Mr. Rainaldi said his goals as a board member would be increased transparency, public participation and professionalism.

"I believe there is so much more work to do in our district. After much thought and many calls from you, I have decided that I would like to have a seat on the school board. I ask for your support and help to sit on the board and represent you," said Mr. Rainaldi. "I feel that I can better help my fellow citizens and our students from a seat on the board."



Breakfast Sausage: 5 stories to read today

Published by Mike Pound on .

(Associated Press photo)(Associated Press photo)

1) We all had a chance to speak – or, uh, tweet – directly with Gov. Tom Wolf on Tuesday morning, when he held the first of what he said would be occasional Twitter town hall meetings. During the 30-minute session, Governor Go Time answered questions about his priorities, his moratorium on executions and whether his Jeep is a stick or an automatic (spoiler alert: it's a stick). He clearly had links ready for questions that required answers of more than 140 characters. You can take a look at the Storify of the entire session here.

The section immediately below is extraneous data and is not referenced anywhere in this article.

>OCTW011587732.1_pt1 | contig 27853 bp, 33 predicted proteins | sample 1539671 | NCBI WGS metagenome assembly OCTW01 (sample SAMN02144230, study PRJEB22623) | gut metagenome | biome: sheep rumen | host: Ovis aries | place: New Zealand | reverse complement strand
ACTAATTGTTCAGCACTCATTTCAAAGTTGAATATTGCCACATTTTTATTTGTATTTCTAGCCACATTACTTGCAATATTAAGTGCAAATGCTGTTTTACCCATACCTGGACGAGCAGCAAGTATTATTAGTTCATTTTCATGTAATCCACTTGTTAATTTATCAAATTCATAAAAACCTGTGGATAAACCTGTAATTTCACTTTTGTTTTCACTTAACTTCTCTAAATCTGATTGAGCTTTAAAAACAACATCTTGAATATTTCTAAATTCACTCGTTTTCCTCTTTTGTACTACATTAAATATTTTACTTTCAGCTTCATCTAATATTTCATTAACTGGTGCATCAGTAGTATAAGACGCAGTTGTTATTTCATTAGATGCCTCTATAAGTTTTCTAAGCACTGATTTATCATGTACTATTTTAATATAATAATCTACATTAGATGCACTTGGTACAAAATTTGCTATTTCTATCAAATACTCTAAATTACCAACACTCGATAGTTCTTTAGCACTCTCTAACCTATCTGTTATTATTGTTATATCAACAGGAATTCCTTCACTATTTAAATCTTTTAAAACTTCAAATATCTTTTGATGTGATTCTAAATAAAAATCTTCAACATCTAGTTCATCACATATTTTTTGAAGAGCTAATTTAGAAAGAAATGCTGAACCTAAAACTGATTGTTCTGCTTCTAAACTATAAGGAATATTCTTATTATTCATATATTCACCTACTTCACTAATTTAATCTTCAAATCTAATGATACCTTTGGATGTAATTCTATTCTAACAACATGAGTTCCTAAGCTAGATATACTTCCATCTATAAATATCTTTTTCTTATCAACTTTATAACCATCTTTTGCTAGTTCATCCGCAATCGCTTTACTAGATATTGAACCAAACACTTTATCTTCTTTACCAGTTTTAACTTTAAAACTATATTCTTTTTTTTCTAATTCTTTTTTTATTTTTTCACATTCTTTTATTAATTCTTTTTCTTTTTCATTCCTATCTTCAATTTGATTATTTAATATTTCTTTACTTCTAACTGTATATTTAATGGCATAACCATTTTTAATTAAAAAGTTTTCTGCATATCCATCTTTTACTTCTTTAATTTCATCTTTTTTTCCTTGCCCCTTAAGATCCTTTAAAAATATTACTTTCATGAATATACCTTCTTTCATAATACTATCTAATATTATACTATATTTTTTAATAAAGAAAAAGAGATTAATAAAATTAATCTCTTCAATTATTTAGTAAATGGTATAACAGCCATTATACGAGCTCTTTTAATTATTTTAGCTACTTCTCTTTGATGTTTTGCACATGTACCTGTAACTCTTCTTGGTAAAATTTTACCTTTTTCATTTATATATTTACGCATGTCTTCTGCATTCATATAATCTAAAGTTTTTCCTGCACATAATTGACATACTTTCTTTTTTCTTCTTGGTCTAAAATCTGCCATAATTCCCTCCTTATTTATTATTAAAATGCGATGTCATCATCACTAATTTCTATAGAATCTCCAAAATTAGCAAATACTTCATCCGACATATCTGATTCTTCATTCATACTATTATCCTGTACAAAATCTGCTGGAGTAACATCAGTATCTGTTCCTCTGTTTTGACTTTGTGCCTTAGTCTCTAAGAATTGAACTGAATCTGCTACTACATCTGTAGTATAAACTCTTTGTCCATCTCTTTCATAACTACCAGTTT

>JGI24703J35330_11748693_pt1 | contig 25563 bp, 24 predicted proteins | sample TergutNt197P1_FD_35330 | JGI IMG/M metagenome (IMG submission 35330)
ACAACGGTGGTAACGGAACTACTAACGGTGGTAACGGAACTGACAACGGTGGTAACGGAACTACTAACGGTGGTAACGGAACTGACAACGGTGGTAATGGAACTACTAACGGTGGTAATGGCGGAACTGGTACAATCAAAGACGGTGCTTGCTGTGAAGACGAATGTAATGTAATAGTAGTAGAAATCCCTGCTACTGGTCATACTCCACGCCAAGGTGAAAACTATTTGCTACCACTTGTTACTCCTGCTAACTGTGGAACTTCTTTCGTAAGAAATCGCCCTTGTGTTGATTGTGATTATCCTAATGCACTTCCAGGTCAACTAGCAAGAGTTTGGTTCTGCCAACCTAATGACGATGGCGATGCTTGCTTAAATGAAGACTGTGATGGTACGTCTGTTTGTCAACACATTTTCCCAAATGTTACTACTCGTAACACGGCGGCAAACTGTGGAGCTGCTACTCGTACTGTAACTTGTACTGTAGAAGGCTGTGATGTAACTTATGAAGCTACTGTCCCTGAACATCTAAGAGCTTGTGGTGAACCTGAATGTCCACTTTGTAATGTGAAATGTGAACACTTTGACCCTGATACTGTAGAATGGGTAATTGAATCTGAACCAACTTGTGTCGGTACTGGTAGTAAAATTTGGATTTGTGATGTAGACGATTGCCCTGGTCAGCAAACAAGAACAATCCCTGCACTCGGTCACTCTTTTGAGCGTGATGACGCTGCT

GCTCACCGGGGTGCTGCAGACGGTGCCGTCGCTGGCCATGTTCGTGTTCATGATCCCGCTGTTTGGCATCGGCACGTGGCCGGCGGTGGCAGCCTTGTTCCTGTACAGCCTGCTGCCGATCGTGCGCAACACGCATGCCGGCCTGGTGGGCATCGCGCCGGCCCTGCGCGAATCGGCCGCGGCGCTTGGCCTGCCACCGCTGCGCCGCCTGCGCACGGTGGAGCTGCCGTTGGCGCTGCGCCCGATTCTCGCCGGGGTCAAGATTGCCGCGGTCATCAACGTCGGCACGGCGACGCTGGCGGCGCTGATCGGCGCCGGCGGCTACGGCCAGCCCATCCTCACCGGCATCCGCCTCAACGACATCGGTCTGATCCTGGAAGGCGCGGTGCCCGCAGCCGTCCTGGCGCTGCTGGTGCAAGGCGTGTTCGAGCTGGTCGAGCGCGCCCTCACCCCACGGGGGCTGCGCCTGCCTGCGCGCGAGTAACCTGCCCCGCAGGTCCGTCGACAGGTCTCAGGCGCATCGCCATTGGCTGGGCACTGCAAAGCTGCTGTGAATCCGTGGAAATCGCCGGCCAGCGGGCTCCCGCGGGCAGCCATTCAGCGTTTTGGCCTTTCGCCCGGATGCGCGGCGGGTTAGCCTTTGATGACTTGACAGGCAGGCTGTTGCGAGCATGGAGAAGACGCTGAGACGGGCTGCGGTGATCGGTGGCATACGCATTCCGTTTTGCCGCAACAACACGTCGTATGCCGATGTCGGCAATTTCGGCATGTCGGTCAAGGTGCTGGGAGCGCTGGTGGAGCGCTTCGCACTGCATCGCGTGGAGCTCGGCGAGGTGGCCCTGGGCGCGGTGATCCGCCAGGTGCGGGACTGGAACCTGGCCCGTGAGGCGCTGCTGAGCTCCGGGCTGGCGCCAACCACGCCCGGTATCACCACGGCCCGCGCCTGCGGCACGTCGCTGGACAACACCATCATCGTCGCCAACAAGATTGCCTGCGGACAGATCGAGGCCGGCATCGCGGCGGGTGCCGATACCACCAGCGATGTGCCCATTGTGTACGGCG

2) When you go through that Storify, you'll probably notice that Mr. Wolf didn't respond to any questions about his tax plan, which he'll reveal during his budget address next week. Don't take it personally, though – he's not talking to us about that stuff either.